Buffers

Hidden buffers

Moving away from a buffer with unsaved changes will cause this error:

E37: No write since last change (add ! to override)

You can disable this by adding set hidden to your .vimrc file. With this option set your changes will persist in the buffer, but will not be saved to disk.

Managing buffers

You can use buffers to work with multiple files. When you open a file using

:e path/to/file

it opens in a new buffer (the command means edit the file). New buffer that holds a temporary copy of the file.

You can go to previous buffer with :bp[rev] and next buffer with :bn[ext].

You can go to a particular buffer with b{n} to go to nth buffer. b2 goes to second buffer.

Use :ls or :buffers to list all buffers

Quickly switch to previous buffer, or to any buffer by number

<C-^> will switch to and from the previous edited file. On most keyboards <C-^> is CTRL-6.

3<C-^> will switch to buffer number 3. This is very quick, but only if you know the buffer number.

You can see the buffer numbers from :ls or from a plugin such as MiniBufExplorer.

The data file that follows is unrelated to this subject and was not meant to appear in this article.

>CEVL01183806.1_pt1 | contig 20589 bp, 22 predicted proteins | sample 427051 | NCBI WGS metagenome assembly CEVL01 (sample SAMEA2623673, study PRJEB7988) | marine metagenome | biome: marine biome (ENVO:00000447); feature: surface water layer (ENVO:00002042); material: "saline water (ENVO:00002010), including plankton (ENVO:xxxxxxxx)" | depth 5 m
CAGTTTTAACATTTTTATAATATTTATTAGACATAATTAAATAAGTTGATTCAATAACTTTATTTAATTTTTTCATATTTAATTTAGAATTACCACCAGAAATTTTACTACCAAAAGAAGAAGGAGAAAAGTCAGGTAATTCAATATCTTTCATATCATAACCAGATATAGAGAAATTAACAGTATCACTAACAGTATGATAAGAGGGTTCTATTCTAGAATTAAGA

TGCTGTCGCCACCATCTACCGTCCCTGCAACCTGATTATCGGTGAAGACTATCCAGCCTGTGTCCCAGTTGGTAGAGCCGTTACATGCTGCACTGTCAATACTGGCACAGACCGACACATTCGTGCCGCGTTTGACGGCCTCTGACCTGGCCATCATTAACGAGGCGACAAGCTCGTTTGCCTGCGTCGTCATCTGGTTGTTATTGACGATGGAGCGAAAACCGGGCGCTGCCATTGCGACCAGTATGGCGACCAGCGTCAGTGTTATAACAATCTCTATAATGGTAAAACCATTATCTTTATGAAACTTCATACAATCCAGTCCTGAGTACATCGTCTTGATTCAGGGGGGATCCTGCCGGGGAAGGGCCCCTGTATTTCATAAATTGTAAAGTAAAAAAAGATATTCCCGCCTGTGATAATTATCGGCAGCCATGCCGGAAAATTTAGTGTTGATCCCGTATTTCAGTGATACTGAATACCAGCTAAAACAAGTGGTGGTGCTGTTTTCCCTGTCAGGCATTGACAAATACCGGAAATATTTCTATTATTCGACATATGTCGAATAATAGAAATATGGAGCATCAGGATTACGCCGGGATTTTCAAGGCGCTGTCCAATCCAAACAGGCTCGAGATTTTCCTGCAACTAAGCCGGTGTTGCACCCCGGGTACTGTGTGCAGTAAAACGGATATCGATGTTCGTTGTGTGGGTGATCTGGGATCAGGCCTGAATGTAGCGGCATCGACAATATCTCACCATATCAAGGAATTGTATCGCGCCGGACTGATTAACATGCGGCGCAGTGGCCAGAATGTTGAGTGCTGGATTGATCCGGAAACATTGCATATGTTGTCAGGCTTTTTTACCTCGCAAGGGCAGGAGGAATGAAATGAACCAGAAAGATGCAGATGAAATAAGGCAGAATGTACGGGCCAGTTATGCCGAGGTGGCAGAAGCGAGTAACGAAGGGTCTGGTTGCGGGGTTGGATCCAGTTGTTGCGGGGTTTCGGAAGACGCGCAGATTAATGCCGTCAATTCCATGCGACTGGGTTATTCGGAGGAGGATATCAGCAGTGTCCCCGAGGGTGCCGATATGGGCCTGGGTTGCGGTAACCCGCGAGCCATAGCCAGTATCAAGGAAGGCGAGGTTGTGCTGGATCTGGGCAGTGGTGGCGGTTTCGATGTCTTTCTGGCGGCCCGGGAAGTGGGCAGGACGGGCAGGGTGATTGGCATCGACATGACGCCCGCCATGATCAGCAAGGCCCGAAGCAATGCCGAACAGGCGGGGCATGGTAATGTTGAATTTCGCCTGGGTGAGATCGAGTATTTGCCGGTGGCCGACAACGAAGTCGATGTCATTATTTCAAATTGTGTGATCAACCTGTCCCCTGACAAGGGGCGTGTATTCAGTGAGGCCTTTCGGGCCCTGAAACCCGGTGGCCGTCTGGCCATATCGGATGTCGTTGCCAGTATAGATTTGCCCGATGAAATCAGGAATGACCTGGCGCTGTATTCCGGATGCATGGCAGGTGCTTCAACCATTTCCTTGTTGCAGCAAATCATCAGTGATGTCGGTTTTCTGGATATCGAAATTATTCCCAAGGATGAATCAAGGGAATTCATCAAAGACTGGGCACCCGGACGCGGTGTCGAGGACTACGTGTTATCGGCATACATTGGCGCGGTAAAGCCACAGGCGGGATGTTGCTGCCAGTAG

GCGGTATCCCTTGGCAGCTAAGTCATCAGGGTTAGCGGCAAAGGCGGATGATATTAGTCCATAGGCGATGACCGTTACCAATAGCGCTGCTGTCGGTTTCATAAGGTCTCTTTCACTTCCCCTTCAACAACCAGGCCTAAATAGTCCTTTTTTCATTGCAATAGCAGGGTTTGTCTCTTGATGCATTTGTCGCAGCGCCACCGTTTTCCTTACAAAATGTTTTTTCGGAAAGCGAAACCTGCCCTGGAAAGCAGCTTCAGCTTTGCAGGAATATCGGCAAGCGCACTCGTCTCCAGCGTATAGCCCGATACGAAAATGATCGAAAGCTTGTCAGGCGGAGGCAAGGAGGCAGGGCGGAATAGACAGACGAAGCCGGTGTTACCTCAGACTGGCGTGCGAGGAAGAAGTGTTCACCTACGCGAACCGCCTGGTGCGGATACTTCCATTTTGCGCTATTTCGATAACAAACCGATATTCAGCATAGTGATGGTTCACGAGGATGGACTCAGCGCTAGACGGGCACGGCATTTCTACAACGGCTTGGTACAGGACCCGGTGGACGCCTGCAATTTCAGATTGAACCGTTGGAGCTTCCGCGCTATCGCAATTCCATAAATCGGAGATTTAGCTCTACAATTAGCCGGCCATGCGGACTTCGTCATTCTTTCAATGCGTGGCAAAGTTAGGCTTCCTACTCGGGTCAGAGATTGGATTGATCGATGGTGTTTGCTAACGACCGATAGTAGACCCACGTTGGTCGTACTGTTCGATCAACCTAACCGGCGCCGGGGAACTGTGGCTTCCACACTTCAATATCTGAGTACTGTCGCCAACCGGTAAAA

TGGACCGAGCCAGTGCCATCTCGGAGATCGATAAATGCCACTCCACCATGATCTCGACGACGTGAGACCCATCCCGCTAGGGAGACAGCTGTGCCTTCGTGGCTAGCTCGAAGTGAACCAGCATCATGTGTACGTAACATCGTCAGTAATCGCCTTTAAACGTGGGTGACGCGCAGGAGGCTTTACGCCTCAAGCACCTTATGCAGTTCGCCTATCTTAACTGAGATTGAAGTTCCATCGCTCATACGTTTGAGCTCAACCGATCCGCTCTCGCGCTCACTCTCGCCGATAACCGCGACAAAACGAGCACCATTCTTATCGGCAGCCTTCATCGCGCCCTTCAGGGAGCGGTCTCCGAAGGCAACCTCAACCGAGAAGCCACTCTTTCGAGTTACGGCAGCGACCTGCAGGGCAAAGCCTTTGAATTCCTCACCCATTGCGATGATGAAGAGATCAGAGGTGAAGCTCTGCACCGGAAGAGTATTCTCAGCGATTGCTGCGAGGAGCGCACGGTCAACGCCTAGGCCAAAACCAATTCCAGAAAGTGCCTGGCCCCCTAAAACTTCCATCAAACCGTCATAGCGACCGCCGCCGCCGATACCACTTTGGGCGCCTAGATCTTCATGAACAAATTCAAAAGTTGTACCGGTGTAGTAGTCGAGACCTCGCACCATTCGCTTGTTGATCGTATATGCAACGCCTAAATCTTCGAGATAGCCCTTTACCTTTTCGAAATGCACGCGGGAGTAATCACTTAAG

Switching buffer using part of the filename

To easily select a buffer by filename, you can use:

:b [part_of_filename]<Tab><Tab><Tab>...<Enter>

The first Tab will expand the word to a full filename, and subsequent Tab presses will cycle through the list of possible matches.

When multiple matches are available, you can see a list of matches before the word expansion by setting this option:

:set wildmode=longest:full:list,full

This allows you to refine your word if the list of matches is too long, but it requires an extra Tab press to perform the expansion. Add the setting to your $MYVIMRC if you want to keep it.

Some people like to kick-start this process with a keymap that first lists the buffers:

:nnoremap <Leader>b :set nomore <Bar> :ls <Bar> :set more <CR>:b<Space>

That makes it easy to select a buffer by its number:

:b [buffer_num]